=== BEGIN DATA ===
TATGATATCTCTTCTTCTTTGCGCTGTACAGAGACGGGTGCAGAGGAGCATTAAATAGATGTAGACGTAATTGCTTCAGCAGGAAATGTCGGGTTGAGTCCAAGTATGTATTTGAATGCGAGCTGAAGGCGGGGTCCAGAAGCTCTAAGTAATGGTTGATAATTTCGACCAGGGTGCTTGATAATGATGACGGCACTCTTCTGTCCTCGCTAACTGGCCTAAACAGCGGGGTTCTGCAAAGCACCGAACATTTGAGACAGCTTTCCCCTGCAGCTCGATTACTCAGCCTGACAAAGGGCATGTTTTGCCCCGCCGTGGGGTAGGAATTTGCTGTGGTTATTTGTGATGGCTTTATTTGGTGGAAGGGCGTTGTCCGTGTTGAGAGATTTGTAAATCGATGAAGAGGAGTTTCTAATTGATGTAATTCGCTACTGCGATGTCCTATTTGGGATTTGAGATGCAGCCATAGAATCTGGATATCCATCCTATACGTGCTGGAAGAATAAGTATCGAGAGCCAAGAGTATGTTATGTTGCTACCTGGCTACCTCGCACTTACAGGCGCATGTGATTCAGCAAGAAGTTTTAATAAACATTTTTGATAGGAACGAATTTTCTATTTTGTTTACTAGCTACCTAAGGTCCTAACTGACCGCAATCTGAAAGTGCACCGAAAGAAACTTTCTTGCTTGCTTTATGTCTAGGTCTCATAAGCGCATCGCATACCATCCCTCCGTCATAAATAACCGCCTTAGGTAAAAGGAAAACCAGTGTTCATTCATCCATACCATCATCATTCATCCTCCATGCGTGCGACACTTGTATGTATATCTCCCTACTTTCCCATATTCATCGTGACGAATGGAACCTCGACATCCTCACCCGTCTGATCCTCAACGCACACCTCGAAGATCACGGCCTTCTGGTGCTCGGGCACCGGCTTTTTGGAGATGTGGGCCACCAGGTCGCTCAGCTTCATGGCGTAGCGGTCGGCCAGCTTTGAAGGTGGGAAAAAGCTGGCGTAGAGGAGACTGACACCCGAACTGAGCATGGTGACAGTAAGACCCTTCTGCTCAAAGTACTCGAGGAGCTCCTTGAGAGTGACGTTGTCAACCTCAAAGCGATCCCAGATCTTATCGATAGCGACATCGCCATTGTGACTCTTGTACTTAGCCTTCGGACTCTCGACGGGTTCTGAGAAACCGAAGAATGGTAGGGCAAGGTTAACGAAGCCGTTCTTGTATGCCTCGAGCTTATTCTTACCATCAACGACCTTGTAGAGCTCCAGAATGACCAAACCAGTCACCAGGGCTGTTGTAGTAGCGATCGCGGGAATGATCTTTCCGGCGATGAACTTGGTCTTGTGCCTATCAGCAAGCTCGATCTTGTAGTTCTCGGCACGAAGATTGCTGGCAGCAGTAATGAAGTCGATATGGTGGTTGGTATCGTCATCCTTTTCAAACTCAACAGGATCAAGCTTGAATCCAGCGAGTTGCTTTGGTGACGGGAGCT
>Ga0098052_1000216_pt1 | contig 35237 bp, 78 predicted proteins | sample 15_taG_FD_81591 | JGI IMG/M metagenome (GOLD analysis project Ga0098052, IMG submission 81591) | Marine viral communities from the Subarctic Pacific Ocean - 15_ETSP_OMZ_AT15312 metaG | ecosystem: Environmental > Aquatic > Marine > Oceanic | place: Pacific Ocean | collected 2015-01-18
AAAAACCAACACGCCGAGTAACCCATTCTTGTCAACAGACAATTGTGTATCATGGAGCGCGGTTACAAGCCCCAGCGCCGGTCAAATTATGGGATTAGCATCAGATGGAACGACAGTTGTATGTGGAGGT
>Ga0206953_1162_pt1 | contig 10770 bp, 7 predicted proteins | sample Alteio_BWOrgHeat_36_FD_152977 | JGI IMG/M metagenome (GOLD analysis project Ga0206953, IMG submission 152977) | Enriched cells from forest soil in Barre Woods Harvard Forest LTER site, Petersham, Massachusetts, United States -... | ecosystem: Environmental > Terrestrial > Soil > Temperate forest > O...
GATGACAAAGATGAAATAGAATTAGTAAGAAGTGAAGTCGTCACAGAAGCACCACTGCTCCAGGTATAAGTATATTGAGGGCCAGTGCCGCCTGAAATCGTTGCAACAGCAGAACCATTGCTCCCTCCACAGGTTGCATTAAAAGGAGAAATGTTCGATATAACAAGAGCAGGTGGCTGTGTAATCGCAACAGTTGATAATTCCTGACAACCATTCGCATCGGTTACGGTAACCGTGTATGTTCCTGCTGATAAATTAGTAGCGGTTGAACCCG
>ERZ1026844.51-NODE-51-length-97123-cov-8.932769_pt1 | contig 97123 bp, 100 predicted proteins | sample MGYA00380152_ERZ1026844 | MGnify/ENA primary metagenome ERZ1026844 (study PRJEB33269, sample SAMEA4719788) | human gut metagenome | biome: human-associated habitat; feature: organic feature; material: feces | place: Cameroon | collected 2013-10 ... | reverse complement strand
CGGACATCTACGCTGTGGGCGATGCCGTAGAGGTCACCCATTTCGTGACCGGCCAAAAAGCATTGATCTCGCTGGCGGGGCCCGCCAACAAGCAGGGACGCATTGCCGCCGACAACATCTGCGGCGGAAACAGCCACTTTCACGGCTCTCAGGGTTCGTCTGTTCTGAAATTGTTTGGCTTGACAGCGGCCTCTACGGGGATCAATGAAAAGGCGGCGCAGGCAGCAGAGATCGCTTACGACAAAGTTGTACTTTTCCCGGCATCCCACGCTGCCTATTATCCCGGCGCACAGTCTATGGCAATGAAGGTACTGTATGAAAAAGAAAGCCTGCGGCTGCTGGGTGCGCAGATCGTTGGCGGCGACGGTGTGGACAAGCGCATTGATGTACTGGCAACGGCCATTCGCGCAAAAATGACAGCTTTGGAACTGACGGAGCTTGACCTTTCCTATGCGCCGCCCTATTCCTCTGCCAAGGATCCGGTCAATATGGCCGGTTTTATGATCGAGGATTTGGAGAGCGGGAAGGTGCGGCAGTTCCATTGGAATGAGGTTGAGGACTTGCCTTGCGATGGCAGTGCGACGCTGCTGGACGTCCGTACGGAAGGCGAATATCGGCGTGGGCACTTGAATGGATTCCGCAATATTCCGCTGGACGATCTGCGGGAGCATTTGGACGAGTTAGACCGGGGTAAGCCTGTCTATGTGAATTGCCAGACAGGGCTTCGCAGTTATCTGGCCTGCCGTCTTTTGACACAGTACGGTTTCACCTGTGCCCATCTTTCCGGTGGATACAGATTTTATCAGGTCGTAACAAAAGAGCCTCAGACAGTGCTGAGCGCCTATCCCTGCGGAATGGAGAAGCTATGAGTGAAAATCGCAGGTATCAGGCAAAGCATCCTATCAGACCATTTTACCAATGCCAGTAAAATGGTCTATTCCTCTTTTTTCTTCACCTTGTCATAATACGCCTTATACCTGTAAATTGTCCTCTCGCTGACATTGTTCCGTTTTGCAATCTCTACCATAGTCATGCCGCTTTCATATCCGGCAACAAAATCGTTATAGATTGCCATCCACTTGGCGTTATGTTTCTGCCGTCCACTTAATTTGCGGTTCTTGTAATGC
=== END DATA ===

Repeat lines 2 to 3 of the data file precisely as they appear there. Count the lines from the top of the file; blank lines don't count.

>Ga0098052_1000216_pt1 | contig 35237 bp, 78 predicted proteins | sample 15_taG_FD_81591 | JGI IMG/M metagenome (GOLD analysis project Ga0098052, IMG submission 81591) | Marine viral communities from the Subarctic Pacific Ocean - 15_ETSP_OMZ_AT15312 metaG | ecosystem: Environmental > Aquatic > Marine > Oceanic | place: Pacific Ocean | collected 2015-01-18
AAAAACCAACACGCCGAGTAACCCATTCTTGTCAACAGACAATTGTGTATCATGGAGCGCGGTTACAAGCCCCAGCGCCGGTCAAATTATGGGATTAGCATCAGATGGAACGACAGTTGTATGTGGAGGT